2/7/2012 7:08 PM ET|
The high cost of finding love
Insure yourselves, too, especially if you're planning on a family. Healthy, nonsmoking 31-year-olds seeking $500,000 in coverage might pay between $224 and $339 apiece in annual premiums for 10- or 20-year level term policies, according to Insure.com.
About that family: The U.S. Department of Agriculture says it costs more than $200,000 to raise a child. You might be able to do it for less, depending on where you live. Get a ballpark figure with this calculator.
Planning to go back to work? Child care averages from $4,650 a year in Mississippi to $18,200 in Washington, D.C. But one of you staying home might result in "more debt, less in retirement savings, atrophying job skills and greater vulnerability to economic setbacks," says MSN Money columnist Liz Weston, with lower lifetime earnings and retirement benefits thrown in for good measure.
New ways of spending
In your single days, you might have been willing to nuke a frozen dinner or just eat cereal a couple of nights a week. Or maybe you were a raw vegan who spent hours preparing your food. Now you have to consider someone else's tastes and needs.
"More likely than not, there will be more takeout dinners, more roasted chickens picked up on the way home from work and more restaurant meals," Masini says.
Maybe the two of you could take a class (cost: not cheap) or teach yourselves from books and online cooking sites. It could become a new hobby, with his-and-hers "Kiss the Cook" aprons.
And speaking of hobbies: Are you startled by the costs surrounding your partner's love for golf, quilting, DVDs or role-playing games?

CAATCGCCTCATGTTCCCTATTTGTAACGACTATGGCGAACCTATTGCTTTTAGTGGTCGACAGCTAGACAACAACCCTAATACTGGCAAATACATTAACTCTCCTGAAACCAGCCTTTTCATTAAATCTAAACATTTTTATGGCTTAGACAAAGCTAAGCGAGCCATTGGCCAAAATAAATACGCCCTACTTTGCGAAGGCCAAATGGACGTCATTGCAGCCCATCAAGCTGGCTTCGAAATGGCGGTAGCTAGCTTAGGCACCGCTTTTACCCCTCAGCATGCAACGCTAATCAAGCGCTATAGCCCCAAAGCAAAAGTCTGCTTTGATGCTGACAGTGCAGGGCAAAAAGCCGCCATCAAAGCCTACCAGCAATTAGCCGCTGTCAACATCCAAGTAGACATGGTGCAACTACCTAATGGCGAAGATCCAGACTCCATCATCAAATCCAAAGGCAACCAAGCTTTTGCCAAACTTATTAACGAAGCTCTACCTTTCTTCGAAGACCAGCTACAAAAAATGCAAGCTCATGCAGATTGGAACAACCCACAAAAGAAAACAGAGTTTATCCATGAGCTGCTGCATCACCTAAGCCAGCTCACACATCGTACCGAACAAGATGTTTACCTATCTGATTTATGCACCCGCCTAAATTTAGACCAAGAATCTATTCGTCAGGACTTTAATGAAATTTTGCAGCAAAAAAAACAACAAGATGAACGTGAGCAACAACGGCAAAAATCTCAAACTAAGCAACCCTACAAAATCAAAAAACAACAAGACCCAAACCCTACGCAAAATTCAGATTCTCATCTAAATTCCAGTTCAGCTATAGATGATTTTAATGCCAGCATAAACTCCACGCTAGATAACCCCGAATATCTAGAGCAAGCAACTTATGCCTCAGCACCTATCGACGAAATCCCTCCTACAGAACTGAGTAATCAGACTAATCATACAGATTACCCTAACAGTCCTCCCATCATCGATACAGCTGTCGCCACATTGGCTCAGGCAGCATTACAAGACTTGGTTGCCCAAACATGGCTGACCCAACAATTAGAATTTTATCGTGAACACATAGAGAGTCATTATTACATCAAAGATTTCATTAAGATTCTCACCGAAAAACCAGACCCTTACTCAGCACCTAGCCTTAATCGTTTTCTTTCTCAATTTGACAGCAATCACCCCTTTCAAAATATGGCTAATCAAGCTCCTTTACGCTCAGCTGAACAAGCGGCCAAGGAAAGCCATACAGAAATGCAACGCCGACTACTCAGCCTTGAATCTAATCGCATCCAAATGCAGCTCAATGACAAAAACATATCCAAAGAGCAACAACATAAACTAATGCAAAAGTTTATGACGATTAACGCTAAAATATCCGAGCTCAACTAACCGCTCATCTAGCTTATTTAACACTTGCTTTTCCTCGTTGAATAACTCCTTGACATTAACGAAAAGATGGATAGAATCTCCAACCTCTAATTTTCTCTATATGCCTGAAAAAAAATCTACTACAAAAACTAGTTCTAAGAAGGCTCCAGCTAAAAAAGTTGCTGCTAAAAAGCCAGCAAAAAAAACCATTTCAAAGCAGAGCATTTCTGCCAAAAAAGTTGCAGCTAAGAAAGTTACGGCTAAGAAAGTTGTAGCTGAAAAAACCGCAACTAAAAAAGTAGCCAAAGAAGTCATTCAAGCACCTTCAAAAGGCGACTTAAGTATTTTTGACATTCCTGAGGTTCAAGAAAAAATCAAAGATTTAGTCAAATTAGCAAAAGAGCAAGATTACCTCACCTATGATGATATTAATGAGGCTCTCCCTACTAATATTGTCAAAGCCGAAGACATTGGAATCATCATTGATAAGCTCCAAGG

Or what about treats? She likes craft beer and massage; he likes graphic novels and sci-fi conventions. Each secretly resents the amount the other spends on "that stuff."
When does an indulgence become a deal breaker? Only you can answer that. Maybe you're willing to let him/her spend a lot because you think love is worth it.
Within reason, it might be. But I'd like to suggest that a trip to a financial planner makes a very nice date.
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1. NEVER get married. A piece of paper from the state does not prove love. Keep EVERYTHING seperate so when it ends (odds are it will) no messy divorce lawyers etc...
2. Go out RARELY.. Spend little,... the more we know..the less we need.
Every relationship has only two possibilites regarding its "costs". In a standard two-sided relationship; one side will absorb most of the financial burden. OR it is a fair partnership with both sides giving (fiscally) in equal emounts.
I think the article did as good as you can do trying to estimate the costs of something like this. Although I think that a better way to talk about this is by asking yourself.. What can you afford???
If you first identify what you can afford, you can figure out what kind of dates you can expect to go on. But, if this is a serious question that you ask yourself before deciding to date somebody that you have grown to have tremendous feelings for, I think you are prone to over-analazing situations, thus prohibiting yourself from having perhaps even a greater life experience.
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